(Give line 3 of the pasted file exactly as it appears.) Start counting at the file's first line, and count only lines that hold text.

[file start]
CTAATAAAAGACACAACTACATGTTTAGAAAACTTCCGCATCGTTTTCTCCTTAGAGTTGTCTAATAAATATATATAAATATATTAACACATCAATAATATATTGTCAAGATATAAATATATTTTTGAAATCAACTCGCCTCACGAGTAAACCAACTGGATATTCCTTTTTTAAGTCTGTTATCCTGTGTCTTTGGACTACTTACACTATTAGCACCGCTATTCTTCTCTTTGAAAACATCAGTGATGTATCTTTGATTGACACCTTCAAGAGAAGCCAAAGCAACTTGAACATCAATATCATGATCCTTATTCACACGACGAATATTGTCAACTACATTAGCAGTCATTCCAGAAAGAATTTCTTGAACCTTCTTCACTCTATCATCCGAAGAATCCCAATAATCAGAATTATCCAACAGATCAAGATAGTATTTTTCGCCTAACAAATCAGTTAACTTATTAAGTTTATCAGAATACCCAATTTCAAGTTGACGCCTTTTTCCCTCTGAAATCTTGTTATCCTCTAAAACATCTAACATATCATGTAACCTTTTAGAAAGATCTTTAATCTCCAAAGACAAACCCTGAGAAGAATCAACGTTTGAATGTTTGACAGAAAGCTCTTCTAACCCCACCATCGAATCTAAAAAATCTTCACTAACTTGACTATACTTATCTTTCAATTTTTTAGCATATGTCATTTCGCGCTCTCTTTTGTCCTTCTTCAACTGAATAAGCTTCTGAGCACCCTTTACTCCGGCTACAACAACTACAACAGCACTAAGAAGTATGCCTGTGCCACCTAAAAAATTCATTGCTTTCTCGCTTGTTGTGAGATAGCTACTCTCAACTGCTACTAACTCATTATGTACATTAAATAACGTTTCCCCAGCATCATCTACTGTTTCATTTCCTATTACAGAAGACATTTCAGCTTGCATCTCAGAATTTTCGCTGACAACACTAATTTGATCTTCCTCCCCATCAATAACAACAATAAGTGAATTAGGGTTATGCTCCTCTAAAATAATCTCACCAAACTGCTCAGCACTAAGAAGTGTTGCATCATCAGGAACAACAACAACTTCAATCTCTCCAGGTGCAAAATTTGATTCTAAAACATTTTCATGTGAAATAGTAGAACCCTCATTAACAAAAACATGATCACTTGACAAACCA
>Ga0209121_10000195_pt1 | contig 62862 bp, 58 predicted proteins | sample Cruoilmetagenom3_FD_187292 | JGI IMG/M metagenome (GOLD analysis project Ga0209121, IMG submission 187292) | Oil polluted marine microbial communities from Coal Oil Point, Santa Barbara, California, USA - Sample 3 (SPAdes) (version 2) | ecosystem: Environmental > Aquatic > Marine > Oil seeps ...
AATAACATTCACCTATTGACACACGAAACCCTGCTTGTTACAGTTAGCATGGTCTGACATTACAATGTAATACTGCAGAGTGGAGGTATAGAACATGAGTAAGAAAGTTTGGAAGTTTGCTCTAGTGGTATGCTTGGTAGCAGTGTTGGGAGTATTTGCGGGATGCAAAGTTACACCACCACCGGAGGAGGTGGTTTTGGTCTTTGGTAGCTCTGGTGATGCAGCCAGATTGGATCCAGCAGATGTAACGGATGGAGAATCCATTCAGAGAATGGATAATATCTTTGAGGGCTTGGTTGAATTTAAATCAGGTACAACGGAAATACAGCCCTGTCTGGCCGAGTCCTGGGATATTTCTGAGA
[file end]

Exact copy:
AATAACATTCACCTATTGACACACGAAACCCTGCTTGTTACAGTTAGCATGGTCTGACATTACAATGTAATACTGCAGAGTGGAGGTATAGAACATGAGTAAGAAAGTTTGGAAGTTTGCTCTAGTGGTATGCTTGGTAGCAGTGTTGGGAGTATTTGCGGGATGCAAAGTTACACCACCACCGGAGGAGGTGGTTTTGGTCTTTGGTAGCTCTGGTGATGCAGCCAGATTGGATCCAGCAGATGTAACGGATGGAGAATCCATTCAGAGAATGGATAATATCTTTGAGGGCTTGGTTGAATTTAAATCAGGTACAACGGAAATACAGCCCTGTCTGGCCGAGTCCTGGGATATTTCTGAGA